UPDATE: Qantas Airlines at odds with government, unions
Alan Joyce, CEO of Qantas Airlines, has been under severe scrutiny since announcing 5,000 job cuts to Australia’s national airline. And with a record fuel bill this year, on top of the loss of the company’s premium credit rating, Joyce stands firm on Qantas’s decision to go ahead with significant job cuts to significantly lower costs.
In a bid to gain support, Joyce has tried to instil that the cost-cutting strategy employed by the company is not unusual for global airlines, citing a 30 percent decrease in employees for Japan airlines as an example. He has also expressed complete faith in the employees that will remain at Qantas after the job cuts, even though the company has had to make those 5,000 jobs redundant.
In a senate inquiry on March 14th, Joyce reiterated the call for a level playing field from the government, specifically in regards to Virgin Australia. Qantas’ CFO made it clear in his opening statement Qantas’ first goal is to “always put Australia first.” The committee continued to grill the Qantas leadership however, questioning the faith Joyce had in his employees after 5,000 jobs were to be made redundant, and if there was the possibility to take the job cuts off the table of the foreign ownership caps were changed from their current, restrictive 49 percent only foreign ownership boundaries.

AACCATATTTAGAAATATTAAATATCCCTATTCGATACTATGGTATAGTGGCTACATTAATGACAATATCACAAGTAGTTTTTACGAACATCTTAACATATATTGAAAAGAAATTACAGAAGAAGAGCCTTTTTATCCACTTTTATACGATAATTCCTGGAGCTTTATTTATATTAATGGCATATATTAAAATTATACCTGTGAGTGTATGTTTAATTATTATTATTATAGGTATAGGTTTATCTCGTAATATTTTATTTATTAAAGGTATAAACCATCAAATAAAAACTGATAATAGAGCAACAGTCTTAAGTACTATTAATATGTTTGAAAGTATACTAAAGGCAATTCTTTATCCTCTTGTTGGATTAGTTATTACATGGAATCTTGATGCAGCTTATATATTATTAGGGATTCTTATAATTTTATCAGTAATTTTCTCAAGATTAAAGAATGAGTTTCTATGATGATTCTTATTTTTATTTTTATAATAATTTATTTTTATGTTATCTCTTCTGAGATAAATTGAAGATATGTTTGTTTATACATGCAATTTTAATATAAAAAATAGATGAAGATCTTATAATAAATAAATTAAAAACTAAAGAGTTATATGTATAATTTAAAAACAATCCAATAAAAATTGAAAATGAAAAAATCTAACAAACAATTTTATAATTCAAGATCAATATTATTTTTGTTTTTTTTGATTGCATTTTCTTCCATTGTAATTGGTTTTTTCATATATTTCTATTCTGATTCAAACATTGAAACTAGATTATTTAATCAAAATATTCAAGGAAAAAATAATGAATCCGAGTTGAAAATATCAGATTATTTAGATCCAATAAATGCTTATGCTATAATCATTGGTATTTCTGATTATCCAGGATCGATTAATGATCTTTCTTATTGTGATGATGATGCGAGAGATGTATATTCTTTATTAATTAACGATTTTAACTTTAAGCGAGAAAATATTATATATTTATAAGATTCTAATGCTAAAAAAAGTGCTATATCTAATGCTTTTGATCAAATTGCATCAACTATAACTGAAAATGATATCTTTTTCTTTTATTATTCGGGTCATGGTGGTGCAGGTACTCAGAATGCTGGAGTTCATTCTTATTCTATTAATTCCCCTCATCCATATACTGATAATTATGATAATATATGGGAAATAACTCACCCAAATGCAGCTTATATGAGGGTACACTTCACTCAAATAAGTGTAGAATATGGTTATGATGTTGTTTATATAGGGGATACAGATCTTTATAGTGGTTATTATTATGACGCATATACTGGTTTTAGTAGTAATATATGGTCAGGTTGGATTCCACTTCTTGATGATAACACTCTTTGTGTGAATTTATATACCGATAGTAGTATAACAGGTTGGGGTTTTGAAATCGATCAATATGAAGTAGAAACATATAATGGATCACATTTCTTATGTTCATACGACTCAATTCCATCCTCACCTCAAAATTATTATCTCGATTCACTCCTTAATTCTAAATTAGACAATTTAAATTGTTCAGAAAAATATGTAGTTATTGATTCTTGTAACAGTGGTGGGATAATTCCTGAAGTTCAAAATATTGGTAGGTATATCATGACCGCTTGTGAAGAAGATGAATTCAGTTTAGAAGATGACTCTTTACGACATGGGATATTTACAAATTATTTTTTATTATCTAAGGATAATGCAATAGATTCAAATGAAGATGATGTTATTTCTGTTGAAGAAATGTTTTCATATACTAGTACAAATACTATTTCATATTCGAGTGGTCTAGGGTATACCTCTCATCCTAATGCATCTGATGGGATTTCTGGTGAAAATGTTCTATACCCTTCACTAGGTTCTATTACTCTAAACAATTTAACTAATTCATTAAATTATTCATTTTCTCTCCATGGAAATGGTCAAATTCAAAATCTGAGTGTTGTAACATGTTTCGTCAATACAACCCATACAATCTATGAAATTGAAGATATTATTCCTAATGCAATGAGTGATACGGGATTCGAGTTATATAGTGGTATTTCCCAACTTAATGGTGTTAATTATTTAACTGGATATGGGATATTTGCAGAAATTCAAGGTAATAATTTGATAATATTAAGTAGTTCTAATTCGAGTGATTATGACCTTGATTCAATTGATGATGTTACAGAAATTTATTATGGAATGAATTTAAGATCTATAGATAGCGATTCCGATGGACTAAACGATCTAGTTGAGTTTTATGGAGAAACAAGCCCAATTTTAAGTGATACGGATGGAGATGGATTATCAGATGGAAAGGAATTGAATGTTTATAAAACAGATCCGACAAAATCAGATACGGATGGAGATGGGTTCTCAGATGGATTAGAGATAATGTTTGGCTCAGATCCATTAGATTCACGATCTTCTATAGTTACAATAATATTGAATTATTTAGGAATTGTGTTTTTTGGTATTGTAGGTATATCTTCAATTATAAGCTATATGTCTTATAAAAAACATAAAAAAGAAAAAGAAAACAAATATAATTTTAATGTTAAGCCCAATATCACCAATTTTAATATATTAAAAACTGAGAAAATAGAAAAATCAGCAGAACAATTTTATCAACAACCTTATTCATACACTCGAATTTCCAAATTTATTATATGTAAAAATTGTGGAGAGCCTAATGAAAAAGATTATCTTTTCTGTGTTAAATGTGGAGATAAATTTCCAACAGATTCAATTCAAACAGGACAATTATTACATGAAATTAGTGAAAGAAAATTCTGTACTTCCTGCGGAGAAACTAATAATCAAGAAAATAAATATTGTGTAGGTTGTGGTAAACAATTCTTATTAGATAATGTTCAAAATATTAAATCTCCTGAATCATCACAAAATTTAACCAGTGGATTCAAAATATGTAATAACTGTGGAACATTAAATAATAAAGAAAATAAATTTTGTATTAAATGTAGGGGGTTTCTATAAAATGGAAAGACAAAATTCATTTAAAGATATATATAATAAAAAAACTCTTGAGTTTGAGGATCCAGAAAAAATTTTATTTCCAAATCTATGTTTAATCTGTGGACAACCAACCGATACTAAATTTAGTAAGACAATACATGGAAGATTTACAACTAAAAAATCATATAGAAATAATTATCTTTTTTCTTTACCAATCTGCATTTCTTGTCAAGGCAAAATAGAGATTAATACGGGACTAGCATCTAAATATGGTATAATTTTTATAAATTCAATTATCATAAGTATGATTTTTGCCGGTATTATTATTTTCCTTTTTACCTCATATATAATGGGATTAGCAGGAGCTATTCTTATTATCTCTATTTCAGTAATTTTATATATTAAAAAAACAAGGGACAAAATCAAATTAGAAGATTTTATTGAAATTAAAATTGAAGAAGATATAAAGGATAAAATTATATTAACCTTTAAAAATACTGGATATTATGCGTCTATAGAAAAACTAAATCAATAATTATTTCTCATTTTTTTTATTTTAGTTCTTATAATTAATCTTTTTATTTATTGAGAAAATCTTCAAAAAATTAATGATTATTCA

Read related articles in Business Review Australia:
- Qantas and Virgin at odds over government assistance
- Qantas cuts 5,000 jobs
- Australia’s top Airlines 2013
“I can't rule anything in or out,” Joyce said. Although the Federal Government’s bill to remove the limits on foreign ownership limits has cleared the House of Representatives, it’s expected to fail in the upper house.
Concern from unions
Scepticism continues to increase for Qantas, as the Assistant National Secretary of the Australian Services Union warned that 10,000 jobs (1 in 3 at Qantas) could potentially be based offshore. This includes any job that does not require face to face interaction with passengers.
This statistic has raised concerns about the standard of work in international maintenance facilities should an overwhelming number of maintenance jobs be outsourced. There is a bigger ratio of licensed engineers to unlicensed workers in outsourcing locales, notably 1 to 22 in the Philippines.
Joyce claims that errors in maintenance were unavoidable, and that fault levels were no higher from offshore than onshore maintenance.
We will continue to keep you updated on the developments at Qantas in the coming weeks.
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